Using a global catalog can speed up searches on the attributes of an object for a domain other than the forest where you are located. What is needed, for example, to speed up queries made by Microsoft Exchange.
An Active Directory environment is made up of several things that are contained within each other.
To begin, an Active Directory domain contains a series of objects, such as :
This notion of domain makes it possible to create an administrative limit for the management of the various objects.
Indeed, by default, the administrator of an Active Directory domain (for example : corp.informatiweb.lan) doesn't have access to the management of other domains (for example : rh.informatiweb.lan).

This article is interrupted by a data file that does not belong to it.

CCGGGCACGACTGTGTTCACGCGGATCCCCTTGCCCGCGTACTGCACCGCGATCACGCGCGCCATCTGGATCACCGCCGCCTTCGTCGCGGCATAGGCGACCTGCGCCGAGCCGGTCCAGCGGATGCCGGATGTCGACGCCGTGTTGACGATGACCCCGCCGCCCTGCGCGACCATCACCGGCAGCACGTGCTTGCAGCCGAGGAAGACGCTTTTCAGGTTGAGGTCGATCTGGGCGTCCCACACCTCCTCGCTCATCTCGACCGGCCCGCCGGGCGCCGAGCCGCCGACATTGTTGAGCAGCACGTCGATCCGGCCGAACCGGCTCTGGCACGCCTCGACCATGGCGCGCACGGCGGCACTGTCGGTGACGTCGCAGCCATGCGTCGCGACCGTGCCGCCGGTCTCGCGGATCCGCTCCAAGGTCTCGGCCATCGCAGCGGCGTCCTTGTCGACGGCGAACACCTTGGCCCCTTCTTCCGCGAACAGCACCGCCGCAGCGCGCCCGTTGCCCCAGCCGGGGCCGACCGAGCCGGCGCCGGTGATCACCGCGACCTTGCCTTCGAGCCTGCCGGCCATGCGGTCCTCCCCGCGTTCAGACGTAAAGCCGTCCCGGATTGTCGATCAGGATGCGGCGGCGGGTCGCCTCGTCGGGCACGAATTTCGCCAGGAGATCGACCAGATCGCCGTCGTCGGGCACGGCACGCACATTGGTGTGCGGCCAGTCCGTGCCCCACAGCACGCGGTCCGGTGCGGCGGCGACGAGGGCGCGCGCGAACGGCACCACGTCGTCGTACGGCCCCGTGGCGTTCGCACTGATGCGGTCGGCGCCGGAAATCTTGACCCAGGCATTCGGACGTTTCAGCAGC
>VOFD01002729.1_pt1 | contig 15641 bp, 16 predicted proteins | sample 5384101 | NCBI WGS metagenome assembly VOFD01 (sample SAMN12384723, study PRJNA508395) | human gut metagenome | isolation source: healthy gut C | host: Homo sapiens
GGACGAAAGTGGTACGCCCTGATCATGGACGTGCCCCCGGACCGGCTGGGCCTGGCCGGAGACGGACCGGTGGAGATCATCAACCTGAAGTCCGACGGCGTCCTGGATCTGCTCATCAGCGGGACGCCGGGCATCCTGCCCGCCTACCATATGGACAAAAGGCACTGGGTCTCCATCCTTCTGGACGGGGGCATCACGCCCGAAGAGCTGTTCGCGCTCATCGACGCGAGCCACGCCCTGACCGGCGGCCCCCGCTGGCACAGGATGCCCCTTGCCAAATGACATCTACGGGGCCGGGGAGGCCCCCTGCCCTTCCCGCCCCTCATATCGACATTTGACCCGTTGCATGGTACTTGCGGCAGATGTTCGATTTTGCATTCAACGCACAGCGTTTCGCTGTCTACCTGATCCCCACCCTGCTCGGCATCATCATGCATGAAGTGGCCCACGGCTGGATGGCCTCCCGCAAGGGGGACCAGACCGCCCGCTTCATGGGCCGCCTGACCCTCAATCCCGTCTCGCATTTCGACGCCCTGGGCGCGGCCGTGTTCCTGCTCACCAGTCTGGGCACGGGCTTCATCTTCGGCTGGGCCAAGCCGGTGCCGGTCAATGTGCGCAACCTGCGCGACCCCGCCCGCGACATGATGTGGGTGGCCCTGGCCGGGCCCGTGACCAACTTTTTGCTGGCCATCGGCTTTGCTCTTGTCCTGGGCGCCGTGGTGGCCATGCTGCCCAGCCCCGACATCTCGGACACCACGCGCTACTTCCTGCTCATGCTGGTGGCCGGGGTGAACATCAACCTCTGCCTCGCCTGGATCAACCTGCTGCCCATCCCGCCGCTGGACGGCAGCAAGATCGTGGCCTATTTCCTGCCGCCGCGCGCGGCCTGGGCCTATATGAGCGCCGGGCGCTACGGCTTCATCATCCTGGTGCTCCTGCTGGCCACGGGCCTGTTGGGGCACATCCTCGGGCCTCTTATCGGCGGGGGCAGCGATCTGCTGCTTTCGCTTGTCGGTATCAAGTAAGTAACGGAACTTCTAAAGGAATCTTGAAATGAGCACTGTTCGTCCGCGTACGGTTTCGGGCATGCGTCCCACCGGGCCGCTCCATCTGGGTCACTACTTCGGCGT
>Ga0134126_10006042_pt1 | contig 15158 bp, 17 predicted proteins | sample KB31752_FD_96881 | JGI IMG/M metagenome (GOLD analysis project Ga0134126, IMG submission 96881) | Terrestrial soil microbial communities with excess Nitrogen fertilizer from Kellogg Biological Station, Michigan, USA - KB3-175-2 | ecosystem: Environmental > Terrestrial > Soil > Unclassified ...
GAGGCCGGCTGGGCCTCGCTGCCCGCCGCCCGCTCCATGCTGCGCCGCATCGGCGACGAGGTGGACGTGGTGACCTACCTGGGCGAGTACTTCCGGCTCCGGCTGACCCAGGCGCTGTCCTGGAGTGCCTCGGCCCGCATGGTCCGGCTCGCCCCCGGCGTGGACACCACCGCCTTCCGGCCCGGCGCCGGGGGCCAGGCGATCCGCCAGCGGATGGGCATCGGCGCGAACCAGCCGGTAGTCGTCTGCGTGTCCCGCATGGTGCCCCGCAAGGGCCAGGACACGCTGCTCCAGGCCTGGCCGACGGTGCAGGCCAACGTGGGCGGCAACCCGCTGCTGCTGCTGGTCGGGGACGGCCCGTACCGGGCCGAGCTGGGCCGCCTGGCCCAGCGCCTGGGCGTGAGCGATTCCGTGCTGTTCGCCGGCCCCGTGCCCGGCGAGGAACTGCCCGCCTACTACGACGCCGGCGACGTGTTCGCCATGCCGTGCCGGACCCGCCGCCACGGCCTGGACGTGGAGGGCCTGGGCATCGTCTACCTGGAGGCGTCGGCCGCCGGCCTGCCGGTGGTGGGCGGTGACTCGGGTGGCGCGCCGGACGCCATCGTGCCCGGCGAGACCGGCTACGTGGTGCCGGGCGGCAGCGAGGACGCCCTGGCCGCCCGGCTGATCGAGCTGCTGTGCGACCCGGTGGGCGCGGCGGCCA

However, you will see a little later that this is still possible if desired thanks to Active Directory delegations of control.
Note that at least 1 Active Directory domain controller is required per domain, as you can see in the diagram below.
A domain tree is a collection of domains that share a common namespace.
For example, "corp.informatiweb.lan" and "rh.informatiweb.lan" are part of the same domain tree and the common namespace is "informatiweb.lan".
Source : Microsoft support.
As you might have guessed, an Active Directory forest is a collection of Active Directory trees.
The Active Directory is a database in which you can create many objects (of computer, user, ... type).
To create these objects, the Active Directory is based on a system of classes and attributes that allows you to create these different types of objects and to define many properties on them.
For example : the name of a user, the group in which he is located, ...
Source : Active Directory Schema (AD Schema)
When you create an Active Directory domain controller, its configuration is stored in different partitions :